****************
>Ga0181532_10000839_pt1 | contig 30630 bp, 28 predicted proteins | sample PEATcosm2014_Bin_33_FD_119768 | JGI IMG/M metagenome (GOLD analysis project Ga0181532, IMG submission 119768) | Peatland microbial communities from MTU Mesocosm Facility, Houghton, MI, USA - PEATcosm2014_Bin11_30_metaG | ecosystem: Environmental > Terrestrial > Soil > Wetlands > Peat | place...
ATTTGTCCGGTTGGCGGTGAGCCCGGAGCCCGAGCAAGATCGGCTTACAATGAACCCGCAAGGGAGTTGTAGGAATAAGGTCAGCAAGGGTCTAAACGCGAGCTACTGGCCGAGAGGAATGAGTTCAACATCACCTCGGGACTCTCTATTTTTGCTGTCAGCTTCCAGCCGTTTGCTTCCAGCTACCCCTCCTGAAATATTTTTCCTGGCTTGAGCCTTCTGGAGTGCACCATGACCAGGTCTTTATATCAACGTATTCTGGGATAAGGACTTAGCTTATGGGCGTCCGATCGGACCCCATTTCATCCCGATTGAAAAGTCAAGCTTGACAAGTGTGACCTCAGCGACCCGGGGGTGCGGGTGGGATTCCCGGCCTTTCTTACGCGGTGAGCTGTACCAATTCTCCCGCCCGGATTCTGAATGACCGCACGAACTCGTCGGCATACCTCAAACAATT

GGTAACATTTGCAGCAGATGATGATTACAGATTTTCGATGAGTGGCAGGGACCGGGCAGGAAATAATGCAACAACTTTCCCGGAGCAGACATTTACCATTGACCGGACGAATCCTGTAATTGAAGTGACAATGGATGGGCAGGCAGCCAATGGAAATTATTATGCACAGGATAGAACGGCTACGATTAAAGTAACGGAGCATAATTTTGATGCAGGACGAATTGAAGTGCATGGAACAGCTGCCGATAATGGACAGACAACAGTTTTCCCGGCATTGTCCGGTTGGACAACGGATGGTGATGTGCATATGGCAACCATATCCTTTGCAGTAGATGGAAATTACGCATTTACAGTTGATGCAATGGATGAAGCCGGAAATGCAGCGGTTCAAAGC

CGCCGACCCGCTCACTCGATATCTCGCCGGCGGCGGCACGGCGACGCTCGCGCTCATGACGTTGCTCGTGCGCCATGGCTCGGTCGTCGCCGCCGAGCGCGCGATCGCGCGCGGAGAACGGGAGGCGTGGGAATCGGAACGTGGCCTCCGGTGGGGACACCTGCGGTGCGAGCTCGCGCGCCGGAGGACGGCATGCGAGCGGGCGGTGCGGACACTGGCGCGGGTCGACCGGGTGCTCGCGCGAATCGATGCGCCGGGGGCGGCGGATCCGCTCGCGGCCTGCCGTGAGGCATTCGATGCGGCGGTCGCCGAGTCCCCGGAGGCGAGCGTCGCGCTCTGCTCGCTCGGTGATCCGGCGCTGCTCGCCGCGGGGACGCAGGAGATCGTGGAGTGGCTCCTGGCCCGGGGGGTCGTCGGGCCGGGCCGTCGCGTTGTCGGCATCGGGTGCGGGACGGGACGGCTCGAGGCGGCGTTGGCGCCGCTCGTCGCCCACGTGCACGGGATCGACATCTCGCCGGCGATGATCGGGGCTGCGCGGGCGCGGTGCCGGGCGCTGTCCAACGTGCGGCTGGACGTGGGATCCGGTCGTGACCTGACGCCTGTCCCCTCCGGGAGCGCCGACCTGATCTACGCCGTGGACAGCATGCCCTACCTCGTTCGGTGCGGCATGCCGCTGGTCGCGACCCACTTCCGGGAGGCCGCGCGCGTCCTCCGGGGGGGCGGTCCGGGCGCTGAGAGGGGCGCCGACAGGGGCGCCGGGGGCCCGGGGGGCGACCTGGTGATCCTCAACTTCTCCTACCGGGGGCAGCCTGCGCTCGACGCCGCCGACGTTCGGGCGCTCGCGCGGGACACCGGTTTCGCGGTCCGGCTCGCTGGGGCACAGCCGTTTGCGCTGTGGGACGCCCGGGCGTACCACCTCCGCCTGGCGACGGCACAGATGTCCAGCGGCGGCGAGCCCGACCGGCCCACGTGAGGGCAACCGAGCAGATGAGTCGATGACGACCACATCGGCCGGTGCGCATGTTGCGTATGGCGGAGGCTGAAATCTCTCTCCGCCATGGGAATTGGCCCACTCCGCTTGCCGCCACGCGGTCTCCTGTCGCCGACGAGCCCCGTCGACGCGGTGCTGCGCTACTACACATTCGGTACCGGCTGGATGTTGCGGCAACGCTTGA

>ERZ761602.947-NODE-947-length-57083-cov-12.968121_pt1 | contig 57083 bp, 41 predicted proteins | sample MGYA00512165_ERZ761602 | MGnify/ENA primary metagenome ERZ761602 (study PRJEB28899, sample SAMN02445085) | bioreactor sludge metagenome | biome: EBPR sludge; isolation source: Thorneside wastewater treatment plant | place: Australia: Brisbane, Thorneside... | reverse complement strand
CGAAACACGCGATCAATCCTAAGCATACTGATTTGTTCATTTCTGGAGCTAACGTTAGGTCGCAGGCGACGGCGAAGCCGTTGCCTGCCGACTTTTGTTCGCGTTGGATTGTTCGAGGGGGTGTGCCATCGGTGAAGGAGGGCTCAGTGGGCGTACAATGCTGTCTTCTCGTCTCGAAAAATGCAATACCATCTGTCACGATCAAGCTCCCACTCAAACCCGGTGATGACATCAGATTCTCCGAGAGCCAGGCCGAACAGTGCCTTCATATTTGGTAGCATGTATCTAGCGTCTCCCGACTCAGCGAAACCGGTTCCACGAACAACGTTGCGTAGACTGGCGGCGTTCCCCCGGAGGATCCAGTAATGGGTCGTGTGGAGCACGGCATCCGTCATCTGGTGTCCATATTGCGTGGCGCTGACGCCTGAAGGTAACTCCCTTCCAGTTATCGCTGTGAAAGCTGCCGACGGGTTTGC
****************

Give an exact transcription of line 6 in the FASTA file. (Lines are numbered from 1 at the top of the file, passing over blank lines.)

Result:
CGAAACACGCGATCAATCCTAAGCATACTGATTTGTTCATTTCTGGAGCTAACGTTAGGTCGCAGGCGACGGCGAAGCCGTTGCCTGCCGACTTTTGTTCGCGTTGGATTGTTCGAGGGGGTGTGCCATCGGTGAAGGAGGGCTCAGTGGGCGTACAATGCTGTCTTCTCGTCTCGAAAAATGCAATACCATCTGTCACGATCAAGCTCCCACTCAAACCCGGTGATGACATCAGATTCTCCGAGAGCCAGGCCGAACAGTGCCTTCATATTTGGTAGCATGTATCTAGCGTCTCCCGACTCAGCGAAACCGGTTCCACGAACAACGTTGCGTAGACTGGCGGCGTTCCCCCGGAGGATCCAGTAATGGGTCGTGTGGAGCACGGCATCCGTCATCTGGTGTCCATATTGCGTGGCGCTGACGCCTGAAGGTAACTCCCTTCCAGTTATCGCTGTGAAAGCTGCCGACGGGTTTGC